Fraser Nelson

Barclays’ latest big deal leaves a bad taste in the mouth

Barclays' latest big deal leaves a bad taste in the mouth
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What's the difference between a banker and a pizza? A pizza can feed a family of four. So ran one of Vince Cable's jokes when he presented the British Press Awards last week - but there is a crucial flaw. He reckoned without the financiers running an exchange-traded business fund named iShares. It is a subsidiary of Barclays and is 4.5% owned by senior Barclays staff. It has today been sold to CVC Capital, a private equity firm for $4.4bn - most of this money borrowed from, erm, Barclays (no difficulty finding credit there!). Result: payday for the lucky few with equity in iShares - about £1.6 million each - and £10 million for Bob Diamond, president of Barclays (who made £21m in 2007).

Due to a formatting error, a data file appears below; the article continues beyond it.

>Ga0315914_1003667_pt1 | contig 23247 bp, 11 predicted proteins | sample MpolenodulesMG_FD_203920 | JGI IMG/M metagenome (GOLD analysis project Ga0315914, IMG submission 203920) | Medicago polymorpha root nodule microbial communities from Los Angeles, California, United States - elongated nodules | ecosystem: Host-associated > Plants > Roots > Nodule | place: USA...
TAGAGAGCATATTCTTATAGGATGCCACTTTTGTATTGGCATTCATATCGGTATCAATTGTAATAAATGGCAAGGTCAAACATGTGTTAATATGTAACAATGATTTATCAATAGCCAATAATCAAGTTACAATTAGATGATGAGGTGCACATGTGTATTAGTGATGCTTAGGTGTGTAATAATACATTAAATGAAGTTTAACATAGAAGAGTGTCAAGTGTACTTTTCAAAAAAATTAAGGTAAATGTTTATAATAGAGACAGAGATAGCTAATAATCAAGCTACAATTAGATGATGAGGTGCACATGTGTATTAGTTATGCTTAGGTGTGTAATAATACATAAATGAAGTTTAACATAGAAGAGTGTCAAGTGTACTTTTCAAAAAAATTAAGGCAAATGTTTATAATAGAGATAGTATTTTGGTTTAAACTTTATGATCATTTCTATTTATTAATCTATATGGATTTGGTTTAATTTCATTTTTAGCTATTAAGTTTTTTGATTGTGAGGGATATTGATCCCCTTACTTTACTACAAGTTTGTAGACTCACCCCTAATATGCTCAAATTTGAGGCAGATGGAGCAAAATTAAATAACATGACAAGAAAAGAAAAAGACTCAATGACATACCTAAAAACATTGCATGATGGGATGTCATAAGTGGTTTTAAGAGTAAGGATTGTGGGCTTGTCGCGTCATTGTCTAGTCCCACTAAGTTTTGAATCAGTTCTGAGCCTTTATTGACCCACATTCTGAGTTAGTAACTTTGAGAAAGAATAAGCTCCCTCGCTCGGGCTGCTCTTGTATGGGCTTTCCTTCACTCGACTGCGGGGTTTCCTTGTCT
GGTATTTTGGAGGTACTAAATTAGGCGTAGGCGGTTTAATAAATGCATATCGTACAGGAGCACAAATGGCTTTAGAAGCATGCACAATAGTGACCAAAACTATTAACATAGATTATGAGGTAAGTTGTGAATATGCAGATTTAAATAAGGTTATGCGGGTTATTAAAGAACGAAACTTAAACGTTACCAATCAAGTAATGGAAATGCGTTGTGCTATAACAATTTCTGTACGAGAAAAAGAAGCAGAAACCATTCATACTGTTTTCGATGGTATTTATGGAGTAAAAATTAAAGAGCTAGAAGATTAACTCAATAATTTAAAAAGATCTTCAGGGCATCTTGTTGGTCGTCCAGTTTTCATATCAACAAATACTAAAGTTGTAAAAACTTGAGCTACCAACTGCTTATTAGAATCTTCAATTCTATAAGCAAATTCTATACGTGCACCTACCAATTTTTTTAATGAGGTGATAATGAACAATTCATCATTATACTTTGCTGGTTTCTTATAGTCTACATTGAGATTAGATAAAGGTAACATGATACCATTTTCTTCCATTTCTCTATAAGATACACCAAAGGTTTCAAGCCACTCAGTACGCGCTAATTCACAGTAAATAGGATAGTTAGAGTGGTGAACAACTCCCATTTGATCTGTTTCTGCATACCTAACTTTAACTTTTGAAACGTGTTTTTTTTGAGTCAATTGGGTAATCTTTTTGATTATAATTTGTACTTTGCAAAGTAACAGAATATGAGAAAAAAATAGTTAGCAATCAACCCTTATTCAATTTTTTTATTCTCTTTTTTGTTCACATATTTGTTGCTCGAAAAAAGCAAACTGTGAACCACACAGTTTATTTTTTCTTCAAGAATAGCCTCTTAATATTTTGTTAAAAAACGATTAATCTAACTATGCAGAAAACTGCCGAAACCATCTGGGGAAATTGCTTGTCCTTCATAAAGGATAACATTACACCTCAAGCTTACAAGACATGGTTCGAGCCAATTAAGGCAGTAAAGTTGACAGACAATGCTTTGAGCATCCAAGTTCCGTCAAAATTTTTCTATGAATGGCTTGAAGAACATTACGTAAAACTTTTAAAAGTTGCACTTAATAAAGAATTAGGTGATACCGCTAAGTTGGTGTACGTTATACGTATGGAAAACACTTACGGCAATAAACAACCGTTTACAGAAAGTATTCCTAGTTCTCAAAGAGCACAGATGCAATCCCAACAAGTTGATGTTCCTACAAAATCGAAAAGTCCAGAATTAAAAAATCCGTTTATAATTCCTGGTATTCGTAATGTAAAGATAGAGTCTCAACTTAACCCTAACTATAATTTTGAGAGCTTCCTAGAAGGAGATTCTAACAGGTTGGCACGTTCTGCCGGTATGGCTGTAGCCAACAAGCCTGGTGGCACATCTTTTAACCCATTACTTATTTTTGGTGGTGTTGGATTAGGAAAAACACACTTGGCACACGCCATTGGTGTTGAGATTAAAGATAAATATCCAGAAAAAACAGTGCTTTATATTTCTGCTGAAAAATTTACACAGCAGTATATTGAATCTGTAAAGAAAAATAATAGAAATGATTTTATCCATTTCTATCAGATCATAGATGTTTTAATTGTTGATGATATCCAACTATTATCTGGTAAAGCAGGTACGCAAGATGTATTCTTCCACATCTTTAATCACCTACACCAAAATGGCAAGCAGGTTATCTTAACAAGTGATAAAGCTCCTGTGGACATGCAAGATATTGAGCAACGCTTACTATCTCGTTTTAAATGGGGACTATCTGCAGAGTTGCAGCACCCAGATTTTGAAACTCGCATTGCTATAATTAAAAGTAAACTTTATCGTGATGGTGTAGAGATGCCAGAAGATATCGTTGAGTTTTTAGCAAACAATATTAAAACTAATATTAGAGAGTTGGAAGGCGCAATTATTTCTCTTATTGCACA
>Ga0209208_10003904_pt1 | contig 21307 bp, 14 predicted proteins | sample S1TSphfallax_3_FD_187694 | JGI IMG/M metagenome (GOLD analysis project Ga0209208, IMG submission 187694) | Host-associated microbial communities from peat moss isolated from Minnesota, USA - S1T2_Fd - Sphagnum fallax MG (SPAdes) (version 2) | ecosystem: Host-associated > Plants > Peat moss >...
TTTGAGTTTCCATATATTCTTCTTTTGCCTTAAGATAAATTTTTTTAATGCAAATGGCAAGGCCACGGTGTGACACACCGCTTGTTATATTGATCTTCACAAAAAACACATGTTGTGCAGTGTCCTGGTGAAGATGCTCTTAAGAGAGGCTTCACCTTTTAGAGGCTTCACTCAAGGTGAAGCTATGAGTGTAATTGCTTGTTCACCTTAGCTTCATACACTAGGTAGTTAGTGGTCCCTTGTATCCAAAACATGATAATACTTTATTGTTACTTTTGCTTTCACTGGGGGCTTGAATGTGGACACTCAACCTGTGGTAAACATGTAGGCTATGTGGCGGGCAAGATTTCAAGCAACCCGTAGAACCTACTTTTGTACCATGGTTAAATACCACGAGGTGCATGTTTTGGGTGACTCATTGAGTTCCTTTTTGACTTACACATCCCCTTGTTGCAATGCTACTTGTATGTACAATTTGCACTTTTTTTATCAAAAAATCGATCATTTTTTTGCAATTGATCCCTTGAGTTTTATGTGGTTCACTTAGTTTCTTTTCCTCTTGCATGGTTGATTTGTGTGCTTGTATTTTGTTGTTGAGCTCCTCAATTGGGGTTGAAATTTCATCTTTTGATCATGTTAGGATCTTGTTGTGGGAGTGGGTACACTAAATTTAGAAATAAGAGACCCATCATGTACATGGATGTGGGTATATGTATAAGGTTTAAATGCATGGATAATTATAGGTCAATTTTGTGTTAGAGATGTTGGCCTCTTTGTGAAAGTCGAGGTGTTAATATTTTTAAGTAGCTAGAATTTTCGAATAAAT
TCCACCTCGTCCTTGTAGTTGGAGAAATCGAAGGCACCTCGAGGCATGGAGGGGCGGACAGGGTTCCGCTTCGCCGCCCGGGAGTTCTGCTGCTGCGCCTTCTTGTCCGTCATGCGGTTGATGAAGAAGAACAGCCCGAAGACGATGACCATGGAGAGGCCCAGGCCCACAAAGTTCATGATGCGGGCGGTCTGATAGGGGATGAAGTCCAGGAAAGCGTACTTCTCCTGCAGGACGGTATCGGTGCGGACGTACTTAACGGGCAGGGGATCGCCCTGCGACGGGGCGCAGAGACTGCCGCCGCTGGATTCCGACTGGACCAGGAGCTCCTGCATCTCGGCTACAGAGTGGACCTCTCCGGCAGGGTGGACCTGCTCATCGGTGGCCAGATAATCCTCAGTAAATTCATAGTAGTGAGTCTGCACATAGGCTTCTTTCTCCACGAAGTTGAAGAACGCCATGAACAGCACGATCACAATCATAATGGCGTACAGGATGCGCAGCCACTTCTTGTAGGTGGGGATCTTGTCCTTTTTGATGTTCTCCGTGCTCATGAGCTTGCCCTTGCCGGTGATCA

All this leaves a rather bad taste in my mouth. I have admired the way Barclays has sought more expensive money from the Arab world rather than take a state bailout. I've admired its attempts to stand up to the bullying of the government, whilst even Vince Cable has been suggesting that Barclays somehow has a moral duty to take taxpayers' cash. I have been lambasted by friends, who believe Barclays' main reason for its determination to remain independent was so the management can keep awarding themselves mega bucks. Pure greed, they say. Nonsense, I have replied, there are 1001 reasons to want to avoid state ownership.

But seeing this iShares deal, the way it has been financed and the cash collected by the president of Barclays does make me deeply uneasy. One can argue that it's a matter for Barclays shareholders - who have reason to thank Diamond for keeping Barclays independent. But if a black hole is later found in Barclays' accounts and this bank ends up being bailed out by the taxpayer (an act which could in itself send Britain to the IMF) then I suspect Bob Diamond will end up having to join Fred the Shred in exile.

Written byFraser Nelson

Fraser Nelson is the editor of The Spectator. He is also a columnist with The Daily Telegraph, a member of the advisory board of the Centre for Social Justice and the Centre for Policy Studies.

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